04/09/2015 03:28 BST | Updated 03/09/2016 06:12 BST

Hugo Boss Faces Large Fine After Boy Crushed To Death By Mirror

Designer brand Hugo Boss is facing a hefty fine for health and safety breaches relating to the death of a four-year-old boy who was crushed to death by an 18-stone mirror.

Austen Harrison was at the Hugo Boss pop-up store in Bicester Village, Oxfordshire, with his parents Simon and Irina Harrison at about 8.15pm on June 4 2013.

He suffered extensive head injuries after a 7ft high unsecured mirror - described as balancing upright like a "domino piece" - in the changing room area came down on top of him.

Oxford Crown Court heard Austen, from Crawley, West Sussex, was left with irreversible brain damage and pronounced dead at Oxford's John Radcliffe Hospital four days later.

An inquest jury returned a narrative verdict, stating the mirror should have been fixed to a reinforced wall, while coroner Darren Salter described the incident as "an accident waiting to happen".

Hugo Boss later admitted offences under the Health and Safety at Work Act 1974 and the Management of Health and Safety at Work Regulations 1999.

The company appeared before Judge Peter Ross at Oxford Crown Court in Thursday for a sentencing hearing, which is expected to conclude this afternoon.

Prosecuting, Barry Berlin said the company had experienced "systemic failures" in their implementation of health and safety checks at the store.

Mr Berlin said Mr Harrison had gone into the changing area - where there was a three-way mirror weighing 18.45 stone - to try on a suit.

"Unknown to the Harrison family at that time and it seems unrecognised by anyone at Huge Boss that mirror had not been fixed to the wall but had negligently been left free standing without any fixings," Mr Berlin said.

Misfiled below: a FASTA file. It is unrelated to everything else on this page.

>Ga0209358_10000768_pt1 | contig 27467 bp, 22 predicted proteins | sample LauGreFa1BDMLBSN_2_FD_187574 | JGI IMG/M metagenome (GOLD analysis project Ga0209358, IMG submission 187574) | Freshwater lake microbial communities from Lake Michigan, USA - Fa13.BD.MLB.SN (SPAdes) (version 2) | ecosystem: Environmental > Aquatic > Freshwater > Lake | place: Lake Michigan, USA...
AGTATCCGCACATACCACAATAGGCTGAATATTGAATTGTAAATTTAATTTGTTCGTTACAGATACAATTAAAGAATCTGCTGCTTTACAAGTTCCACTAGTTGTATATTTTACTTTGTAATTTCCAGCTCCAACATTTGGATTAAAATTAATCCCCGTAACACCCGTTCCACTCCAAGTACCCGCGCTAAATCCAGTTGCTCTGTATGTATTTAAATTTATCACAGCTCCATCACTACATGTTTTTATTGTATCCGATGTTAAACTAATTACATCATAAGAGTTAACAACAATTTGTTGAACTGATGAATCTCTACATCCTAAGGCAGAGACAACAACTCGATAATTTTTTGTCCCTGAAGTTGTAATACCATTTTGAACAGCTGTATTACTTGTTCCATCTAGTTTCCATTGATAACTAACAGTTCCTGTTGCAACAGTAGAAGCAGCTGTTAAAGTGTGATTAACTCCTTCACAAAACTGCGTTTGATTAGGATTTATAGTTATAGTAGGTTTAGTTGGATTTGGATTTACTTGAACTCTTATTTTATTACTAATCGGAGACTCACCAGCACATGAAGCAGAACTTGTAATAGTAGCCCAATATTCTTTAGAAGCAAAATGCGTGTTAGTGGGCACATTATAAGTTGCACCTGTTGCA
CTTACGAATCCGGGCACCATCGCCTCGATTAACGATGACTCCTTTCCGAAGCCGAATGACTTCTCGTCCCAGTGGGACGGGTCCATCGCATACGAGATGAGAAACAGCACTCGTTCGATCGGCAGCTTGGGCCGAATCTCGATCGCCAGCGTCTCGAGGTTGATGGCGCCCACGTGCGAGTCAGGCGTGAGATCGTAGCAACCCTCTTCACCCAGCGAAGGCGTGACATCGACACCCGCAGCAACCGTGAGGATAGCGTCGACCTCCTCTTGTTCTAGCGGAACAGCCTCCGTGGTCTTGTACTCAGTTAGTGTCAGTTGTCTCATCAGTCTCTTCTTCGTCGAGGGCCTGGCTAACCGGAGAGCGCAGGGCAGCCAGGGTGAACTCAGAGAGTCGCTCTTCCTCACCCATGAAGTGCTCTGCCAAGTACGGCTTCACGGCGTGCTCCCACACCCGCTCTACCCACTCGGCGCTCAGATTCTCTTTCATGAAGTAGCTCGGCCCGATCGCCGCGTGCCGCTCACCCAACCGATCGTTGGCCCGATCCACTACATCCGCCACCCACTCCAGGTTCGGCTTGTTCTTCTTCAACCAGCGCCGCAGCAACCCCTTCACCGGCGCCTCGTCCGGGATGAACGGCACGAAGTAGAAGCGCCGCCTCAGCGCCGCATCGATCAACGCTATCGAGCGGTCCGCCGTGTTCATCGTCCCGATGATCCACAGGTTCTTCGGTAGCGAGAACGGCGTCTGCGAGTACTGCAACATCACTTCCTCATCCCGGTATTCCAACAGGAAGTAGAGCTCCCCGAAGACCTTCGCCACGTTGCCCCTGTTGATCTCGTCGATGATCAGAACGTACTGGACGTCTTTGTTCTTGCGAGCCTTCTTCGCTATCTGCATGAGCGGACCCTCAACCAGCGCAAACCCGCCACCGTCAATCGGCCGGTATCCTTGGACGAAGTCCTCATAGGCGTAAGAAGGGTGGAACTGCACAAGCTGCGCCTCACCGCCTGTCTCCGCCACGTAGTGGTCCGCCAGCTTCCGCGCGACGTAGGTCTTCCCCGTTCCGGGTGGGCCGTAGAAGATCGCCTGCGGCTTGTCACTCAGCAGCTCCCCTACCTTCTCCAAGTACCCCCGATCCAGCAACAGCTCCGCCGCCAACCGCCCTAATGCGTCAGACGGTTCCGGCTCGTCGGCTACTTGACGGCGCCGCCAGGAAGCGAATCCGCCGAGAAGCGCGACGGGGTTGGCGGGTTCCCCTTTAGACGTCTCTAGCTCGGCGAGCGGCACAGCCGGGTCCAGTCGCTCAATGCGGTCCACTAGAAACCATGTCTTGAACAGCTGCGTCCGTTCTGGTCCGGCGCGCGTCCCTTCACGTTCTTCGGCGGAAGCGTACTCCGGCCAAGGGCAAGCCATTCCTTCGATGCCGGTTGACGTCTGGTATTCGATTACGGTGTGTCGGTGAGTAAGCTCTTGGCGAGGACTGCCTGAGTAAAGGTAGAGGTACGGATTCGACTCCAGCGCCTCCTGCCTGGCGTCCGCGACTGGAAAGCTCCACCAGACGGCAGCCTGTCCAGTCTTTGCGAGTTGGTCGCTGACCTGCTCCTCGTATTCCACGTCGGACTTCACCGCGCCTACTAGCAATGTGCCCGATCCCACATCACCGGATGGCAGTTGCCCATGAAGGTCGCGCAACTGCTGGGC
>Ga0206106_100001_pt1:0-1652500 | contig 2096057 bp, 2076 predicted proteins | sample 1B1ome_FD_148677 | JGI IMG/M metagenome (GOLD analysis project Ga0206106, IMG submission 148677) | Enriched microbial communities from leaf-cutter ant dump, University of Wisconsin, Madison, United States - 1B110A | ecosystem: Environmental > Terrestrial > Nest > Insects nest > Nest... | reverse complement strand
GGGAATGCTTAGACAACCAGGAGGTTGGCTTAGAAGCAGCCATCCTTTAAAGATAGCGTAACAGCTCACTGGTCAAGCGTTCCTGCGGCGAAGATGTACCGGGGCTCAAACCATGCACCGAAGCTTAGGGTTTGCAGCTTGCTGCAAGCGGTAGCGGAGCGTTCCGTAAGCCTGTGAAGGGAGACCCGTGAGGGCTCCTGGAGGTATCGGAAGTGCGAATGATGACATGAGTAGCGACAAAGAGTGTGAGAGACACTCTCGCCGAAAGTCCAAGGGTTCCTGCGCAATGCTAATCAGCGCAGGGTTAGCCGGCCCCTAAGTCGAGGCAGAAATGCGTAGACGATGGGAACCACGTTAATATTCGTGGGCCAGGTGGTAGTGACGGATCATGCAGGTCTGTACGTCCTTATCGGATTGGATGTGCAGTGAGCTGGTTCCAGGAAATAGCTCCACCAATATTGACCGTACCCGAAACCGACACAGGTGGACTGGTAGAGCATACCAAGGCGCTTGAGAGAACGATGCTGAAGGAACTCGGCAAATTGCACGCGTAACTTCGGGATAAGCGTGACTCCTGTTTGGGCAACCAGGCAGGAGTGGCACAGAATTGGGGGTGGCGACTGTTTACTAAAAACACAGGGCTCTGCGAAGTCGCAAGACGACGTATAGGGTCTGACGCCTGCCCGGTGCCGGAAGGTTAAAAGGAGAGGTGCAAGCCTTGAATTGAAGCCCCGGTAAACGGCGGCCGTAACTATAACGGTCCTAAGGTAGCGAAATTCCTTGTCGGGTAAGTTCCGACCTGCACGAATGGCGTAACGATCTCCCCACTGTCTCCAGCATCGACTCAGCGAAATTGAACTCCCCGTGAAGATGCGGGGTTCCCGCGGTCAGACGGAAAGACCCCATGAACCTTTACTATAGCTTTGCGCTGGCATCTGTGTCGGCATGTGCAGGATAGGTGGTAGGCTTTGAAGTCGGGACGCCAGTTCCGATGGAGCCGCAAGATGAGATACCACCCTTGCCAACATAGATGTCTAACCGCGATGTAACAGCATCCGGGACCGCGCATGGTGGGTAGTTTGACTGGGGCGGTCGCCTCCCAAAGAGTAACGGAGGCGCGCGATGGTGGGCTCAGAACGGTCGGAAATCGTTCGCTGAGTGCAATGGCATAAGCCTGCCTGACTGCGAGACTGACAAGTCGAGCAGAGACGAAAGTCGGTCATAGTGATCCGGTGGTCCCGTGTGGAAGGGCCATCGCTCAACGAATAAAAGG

"While Simon Harrison was trying on the suit, Austen was moving the wings of the mirror."

Mr Berlin said Mr Harrison also moved the wings of the mirror and assumed it was securely fixed to the wall.

"I can't think of any reason why such a large mirror would not have been fixed to the wall," Mr Harrison later said. "It would have been like trying to balance a domino piece."

Instructions for the mirror state that it should be fixed to a reinforced wall and properly affixed to it. However, it was standing against a stud wall.

Mr Berlin said contractors had "hurried" to convert the pop-up shop from a Burberry store that had been in the space previously.

The mirror arrived at the store in September 2012 and was placed by the tuxedos, before being move to the changing area, the court heard.

"The company say that the position is thereafter this mirror, which had arrived in September 2012, was in place by January 2013 and it was a danger to everyone who came near it," Mr Berlin said.

The court heard monthly health and safety checks were introduced in Hugo Boss stores by 2000 but these did not take place in the Bicester store.

Steps have now been taken to enforce health and safety checks, with a specific review for mirrors in the company's stores.

Representing Hugo Boss, Jonathan Laidlaw QC said the company had admitted a series of failings from the day of the incident.

"The consequence of this failing is as awful as one could reasonably imagine," Mr Laidlaw said.

"Since the day of the accident Hugo Boss has done all it can, first to acknowledge those failings, to express genuine, heartfelt remorse and also demonstrate a determination to put things right and ensure there cannot be a repeat of what went wrong."

He said the company had met on numerous occasions with Austen's family and settled a civil claim concerning the death.

Mr Laidlaw said corporate manslaughter charges had not been brought against the company, which can result in fines running into millions of pounds.

He acknowledged that fines for health and safety breaches are not limited, with a recommended starting point of £100,000.

Judge Peter Ross will sentence the company at 2.30pm at Oxford Crown Court today.